With large advances in immunology in the 1960’s xenotransplantation reemerged. At first it was not very successful for example in 1984 a baboon heart was transplanted into new born infant who had hypoplastic left heart syndrome the child lived for 20 days after the surgery. Through the advances in Xenotransplantation there were many obstacles including preventing hyperacute rejection, preventing acute vascular rejection, facilitating immune accommodation, inducing immune tolerance, preventing the spread of viruses from animal to human and addressing ethical issues. Still the largest concern of xenotransplantation is cross-species infections. A third of people on an organ waiting list die waiting for the organ this is why xenotransplantation is so important there are plenty of healthy animals that humans can harvest.
However, use of pig xenografts is associated with major immunologic barriers, resulting in Hyper Acute Rejection (HAR) or Acute Vascular Rejection (AVR) when transplanted into a human recipient as humans have naturally occurring antibodies against pig cells. To resolve this issue genetically engineered pigs have been designed to reduce the expression of various immunogenic substances. Further the graft is given a break from attack when ci... ... middle of paper ... ... date. By contrast, the transplantation of baboon livers and chimpanzee kidneys into humans had resulted in deaths due to illnesses not related to organ failure. But at the same time it is not possible to apply this result / estimation to all procedures as the precise risk will vary from one procedure to another, depending on a range of factors which need to be observed over a long term.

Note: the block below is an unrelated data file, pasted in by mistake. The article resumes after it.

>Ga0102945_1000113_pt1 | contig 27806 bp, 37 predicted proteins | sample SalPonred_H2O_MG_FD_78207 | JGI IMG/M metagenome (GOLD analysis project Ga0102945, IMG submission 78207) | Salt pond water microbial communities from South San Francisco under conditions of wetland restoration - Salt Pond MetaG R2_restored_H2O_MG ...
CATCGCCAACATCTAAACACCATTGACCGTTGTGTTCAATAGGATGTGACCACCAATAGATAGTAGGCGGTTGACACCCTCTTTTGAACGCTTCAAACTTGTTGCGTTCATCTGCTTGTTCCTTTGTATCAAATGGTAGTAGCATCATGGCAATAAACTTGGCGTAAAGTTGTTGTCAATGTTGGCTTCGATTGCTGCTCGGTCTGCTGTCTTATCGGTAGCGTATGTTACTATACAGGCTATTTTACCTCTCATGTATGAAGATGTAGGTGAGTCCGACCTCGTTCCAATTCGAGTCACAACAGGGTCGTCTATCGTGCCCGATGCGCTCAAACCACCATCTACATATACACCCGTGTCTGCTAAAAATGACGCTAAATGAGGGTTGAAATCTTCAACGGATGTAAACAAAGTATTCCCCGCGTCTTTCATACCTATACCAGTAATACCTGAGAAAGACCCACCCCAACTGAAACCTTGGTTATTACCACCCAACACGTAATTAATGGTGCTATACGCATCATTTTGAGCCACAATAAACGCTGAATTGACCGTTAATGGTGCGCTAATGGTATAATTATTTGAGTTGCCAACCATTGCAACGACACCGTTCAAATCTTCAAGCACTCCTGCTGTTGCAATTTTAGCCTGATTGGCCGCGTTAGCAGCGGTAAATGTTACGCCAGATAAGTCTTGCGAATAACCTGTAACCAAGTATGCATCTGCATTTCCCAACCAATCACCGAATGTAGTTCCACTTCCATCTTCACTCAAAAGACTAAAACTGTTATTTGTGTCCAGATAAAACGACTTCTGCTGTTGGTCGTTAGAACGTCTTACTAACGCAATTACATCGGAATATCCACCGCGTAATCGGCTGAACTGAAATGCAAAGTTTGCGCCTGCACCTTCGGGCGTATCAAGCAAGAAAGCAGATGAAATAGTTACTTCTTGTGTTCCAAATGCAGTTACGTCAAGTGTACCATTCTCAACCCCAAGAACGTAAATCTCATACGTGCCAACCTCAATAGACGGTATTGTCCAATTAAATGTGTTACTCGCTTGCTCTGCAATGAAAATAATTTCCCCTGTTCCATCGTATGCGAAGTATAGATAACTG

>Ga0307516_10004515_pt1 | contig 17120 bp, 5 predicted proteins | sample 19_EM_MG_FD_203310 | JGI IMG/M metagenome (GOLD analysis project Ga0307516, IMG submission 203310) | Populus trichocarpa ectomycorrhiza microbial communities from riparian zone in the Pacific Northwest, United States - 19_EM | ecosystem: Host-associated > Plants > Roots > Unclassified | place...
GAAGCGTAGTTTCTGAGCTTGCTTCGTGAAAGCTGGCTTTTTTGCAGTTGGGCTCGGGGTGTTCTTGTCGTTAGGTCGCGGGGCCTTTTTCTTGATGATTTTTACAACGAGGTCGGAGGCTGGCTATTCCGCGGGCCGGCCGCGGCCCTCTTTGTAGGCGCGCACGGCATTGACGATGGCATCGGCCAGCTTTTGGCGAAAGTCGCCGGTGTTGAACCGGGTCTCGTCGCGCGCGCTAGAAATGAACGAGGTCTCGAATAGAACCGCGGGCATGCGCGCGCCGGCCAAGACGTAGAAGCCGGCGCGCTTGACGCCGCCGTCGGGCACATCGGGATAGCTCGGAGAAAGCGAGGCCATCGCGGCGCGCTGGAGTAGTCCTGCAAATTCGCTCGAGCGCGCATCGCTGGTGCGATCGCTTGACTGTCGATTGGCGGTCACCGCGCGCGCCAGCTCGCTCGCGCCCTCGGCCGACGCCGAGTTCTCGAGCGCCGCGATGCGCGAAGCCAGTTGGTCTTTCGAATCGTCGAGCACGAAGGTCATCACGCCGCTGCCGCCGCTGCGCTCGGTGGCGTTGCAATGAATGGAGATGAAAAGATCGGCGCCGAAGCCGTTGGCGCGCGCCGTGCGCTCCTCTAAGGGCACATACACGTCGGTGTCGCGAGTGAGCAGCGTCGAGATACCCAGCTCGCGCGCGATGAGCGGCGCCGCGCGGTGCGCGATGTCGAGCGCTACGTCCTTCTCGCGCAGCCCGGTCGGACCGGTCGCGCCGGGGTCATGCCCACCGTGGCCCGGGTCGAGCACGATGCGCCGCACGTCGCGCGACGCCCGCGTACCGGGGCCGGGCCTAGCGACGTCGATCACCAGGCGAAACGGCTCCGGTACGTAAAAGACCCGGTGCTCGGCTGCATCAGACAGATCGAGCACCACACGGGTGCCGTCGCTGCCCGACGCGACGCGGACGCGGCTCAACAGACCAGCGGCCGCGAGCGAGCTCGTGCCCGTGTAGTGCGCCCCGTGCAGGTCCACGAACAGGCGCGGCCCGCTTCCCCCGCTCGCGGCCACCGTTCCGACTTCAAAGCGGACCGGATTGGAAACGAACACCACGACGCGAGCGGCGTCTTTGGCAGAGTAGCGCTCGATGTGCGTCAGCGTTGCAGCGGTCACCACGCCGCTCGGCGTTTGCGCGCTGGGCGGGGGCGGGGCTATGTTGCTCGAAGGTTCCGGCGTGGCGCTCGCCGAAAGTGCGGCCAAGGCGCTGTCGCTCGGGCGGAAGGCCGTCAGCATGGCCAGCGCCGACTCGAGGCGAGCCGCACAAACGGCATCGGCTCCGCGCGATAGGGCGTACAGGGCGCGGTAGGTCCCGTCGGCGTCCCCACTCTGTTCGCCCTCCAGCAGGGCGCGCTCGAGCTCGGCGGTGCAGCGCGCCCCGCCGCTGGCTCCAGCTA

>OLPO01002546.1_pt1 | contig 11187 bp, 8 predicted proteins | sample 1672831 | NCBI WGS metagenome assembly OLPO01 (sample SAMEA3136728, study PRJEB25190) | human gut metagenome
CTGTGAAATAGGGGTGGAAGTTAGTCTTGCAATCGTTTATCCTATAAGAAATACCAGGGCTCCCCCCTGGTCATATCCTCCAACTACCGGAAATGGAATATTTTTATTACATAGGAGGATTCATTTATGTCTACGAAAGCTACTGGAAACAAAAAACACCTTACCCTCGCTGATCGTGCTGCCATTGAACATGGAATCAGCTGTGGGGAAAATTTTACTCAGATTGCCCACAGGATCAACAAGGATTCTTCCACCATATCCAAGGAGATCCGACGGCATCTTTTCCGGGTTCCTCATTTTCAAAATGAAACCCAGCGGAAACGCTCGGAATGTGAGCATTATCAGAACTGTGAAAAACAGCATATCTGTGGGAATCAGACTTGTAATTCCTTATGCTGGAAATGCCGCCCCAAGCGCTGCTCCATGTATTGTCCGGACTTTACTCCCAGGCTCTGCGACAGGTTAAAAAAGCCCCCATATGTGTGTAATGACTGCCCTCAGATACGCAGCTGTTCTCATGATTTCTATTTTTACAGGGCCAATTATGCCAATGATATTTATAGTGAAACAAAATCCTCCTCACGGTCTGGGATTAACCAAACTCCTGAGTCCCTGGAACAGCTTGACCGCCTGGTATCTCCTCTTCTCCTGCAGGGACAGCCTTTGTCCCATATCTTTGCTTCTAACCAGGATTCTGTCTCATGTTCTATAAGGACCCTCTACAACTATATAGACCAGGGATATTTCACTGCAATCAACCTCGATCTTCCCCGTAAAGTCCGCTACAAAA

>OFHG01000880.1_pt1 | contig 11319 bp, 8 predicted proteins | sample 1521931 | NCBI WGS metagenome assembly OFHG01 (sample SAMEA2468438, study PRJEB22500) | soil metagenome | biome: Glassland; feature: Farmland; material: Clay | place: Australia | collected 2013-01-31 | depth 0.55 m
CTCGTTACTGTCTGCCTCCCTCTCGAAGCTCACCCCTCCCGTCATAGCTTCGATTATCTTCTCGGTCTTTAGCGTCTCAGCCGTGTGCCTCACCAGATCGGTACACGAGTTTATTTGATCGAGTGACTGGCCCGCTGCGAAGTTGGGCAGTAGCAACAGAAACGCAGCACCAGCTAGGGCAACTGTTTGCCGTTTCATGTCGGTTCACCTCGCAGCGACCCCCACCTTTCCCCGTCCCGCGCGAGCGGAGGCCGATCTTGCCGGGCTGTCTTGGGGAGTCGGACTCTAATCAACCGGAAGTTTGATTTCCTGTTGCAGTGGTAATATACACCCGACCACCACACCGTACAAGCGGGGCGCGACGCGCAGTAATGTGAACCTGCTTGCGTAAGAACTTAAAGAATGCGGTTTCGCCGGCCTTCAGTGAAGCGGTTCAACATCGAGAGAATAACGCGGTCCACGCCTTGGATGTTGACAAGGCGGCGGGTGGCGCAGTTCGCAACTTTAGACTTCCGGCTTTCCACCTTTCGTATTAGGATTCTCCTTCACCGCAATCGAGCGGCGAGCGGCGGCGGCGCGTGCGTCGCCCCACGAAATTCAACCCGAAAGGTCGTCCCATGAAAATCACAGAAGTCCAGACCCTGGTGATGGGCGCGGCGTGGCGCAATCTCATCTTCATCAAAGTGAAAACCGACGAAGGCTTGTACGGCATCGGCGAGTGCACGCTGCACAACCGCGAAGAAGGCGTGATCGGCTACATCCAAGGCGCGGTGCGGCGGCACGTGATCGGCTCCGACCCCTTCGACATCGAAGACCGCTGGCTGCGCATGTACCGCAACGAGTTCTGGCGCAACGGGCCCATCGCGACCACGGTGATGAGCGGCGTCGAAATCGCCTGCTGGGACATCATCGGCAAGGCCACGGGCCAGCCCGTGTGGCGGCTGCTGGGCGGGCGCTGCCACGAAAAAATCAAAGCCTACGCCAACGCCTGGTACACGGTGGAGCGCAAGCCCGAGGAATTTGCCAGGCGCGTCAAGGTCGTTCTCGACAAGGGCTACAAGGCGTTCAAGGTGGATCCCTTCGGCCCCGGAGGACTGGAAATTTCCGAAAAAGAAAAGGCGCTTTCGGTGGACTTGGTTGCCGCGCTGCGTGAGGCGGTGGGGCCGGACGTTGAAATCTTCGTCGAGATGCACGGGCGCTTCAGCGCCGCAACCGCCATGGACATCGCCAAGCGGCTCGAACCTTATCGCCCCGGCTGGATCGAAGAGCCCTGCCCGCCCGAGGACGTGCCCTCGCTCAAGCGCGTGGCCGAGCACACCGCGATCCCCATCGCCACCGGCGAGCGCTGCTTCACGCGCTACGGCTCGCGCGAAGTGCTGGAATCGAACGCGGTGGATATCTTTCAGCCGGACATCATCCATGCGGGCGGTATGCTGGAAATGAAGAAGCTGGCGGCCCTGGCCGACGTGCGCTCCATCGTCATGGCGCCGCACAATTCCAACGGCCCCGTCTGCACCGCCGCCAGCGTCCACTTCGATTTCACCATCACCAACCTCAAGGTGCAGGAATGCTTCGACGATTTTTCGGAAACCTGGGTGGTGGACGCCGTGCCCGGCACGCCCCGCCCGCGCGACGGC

“According to the General Accounting Office, more than half of the prescription drugs approved by the Food and Drug Administration (FDA) between 1976 and 1985 caused serious side effects that later caused the drugs to be either relabeled or removed from the market. Drugs app... ... middle of paper ... ... are many other ways to get the same results as humans receive from animal experiments. These methods are viewed as more moral, practical, effective, and less expensive, why wouldn’t we use these methods? By using these methods, scientists were able to invent aspirin and certain types of insulin (Williams 3). Although animals may seem like the ideal specimen for experimenting with, these experiments are untrustworthy and can cause unknown side effects.